Indigo House’s document goes on to say that “the research will help inform the Scottish Government’s expert panel on whether and in what ways collaborative platforms are affecting Scotland’s housing market in comparison to traditional tourism letting models such as B&Bs and hotels

In April 2017, Indigo House published their Scoping Report on the demand and supply of short term lets in Scotland informed the Scottish Government’s Expert Advisory Panel on the Collaborative Economy[2]. 

Their recommendations to Scottish and local governments then was to regulate this growing informal holiday lets sector (AirBnB and similar) to help manage –

  • the impact of increasing short-term lets on permanent residential supply
  • the impact on change of amenity for existing residents and communities (increased noise and rubbish)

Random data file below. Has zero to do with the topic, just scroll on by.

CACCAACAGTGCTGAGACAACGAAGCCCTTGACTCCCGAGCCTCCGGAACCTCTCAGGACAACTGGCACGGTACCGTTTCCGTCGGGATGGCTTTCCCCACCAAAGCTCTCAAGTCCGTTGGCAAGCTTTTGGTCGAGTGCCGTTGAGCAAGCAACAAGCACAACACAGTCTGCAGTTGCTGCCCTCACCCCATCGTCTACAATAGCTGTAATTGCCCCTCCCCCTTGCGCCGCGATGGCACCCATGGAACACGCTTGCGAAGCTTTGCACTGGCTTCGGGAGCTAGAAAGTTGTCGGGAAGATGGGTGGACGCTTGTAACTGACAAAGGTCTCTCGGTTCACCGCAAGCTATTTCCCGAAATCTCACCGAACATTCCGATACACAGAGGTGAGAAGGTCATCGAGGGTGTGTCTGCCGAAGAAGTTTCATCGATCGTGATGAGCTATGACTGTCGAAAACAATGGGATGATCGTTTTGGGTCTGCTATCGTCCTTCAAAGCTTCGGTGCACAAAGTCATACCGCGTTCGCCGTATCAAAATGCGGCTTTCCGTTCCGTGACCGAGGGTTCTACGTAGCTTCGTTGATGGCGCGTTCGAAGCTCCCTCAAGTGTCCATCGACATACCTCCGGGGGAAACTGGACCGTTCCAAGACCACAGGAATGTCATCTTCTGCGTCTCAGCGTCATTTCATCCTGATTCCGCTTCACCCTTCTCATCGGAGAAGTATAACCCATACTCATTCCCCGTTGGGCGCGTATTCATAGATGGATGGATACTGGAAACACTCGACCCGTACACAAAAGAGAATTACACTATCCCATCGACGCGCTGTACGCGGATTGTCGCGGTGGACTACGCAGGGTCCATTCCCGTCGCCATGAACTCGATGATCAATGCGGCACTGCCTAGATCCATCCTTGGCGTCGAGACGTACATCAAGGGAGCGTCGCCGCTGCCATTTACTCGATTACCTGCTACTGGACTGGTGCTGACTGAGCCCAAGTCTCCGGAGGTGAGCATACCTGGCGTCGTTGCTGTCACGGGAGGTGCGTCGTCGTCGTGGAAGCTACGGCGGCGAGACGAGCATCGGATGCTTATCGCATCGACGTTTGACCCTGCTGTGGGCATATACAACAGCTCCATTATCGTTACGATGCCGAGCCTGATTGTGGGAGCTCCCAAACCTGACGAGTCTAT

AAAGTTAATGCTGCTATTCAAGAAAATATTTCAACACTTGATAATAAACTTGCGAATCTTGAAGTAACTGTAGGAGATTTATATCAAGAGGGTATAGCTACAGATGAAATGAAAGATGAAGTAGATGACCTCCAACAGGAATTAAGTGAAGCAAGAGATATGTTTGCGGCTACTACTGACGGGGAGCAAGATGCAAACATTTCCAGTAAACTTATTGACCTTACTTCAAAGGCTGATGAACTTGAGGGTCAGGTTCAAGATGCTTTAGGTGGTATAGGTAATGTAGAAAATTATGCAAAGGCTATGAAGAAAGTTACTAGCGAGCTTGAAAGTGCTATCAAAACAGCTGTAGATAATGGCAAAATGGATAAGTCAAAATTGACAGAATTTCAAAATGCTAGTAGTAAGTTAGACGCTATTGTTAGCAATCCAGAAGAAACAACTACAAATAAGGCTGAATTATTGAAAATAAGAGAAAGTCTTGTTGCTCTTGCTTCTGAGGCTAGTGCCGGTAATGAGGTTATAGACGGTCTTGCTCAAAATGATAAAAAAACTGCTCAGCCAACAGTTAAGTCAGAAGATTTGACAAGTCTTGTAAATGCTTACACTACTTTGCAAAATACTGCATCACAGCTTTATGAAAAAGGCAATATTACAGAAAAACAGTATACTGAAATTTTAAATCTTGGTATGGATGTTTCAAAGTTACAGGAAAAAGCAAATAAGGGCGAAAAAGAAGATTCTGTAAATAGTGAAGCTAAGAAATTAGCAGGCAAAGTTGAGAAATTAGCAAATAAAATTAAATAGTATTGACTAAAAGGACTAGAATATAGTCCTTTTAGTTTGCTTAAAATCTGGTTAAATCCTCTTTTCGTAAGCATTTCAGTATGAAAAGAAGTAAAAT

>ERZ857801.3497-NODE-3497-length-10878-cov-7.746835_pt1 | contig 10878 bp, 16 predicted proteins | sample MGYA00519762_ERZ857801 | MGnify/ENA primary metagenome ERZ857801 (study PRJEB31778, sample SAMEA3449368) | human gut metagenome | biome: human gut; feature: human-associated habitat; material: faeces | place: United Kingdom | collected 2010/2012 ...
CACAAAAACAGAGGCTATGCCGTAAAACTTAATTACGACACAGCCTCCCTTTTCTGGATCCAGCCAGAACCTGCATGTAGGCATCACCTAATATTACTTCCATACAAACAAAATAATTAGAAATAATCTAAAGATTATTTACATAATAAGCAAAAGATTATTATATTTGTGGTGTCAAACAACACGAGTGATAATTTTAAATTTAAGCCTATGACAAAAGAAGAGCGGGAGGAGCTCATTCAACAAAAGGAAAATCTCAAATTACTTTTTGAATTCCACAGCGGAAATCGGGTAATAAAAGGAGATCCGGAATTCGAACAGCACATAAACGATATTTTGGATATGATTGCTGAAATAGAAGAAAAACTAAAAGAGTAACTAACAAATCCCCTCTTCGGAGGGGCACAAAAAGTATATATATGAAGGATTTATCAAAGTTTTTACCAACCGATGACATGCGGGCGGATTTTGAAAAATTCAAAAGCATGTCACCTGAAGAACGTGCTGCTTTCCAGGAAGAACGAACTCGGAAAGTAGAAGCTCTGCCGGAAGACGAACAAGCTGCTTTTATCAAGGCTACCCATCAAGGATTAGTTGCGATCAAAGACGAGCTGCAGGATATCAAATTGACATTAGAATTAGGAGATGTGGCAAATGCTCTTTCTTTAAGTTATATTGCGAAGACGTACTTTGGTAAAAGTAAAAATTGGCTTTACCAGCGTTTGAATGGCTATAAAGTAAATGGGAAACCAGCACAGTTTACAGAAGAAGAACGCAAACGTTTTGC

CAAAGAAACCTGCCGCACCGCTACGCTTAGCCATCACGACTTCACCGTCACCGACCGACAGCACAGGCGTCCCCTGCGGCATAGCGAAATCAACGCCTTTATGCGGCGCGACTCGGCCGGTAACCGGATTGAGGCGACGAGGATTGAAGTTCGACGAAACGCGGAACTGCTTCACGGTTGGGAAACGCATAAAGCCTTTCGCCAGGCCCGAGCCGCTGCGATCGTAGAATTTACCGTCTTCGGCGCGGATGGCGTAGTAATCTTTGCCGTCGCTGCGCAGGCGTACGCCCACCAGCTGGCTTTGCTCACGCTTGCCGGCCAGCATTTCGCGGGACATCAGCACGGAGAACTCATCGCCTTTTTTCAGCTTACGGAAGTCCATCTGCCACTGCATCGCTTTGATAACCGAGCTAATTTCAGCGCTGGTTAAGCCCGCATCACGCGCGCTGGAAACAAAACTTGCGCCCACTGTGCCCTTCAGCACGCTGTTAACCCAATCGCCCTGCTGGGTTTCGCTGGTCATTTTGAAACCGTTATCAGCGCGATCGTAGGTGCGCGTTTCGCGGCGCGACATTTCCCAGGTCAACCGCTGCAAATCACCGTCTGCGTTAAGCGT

• potential increased health and safety risks through the effective change of use, and
  • balance these risks with the positive impacts that short-term lets can have on Scotland’s tourism.

In August 2017, the ASSC wrote to the Chair of the Expert Panel on the Collaborative Economy, outlining our grave concerns with the scoping research[3]:

“This analysis relied heavily on the use of so-called ‘data scraping’ from an unreliable third-party site. While the report briefly mentions the “limitations” of this kind of data, the authors then go onto state that it provides a “fair representation of the trends in the emerging market.” In fact, scraped data is subject to numerous assumptions which can, in turn, lead to unsupported conclusions. Relying on this type of data does not lead to sound policymaking.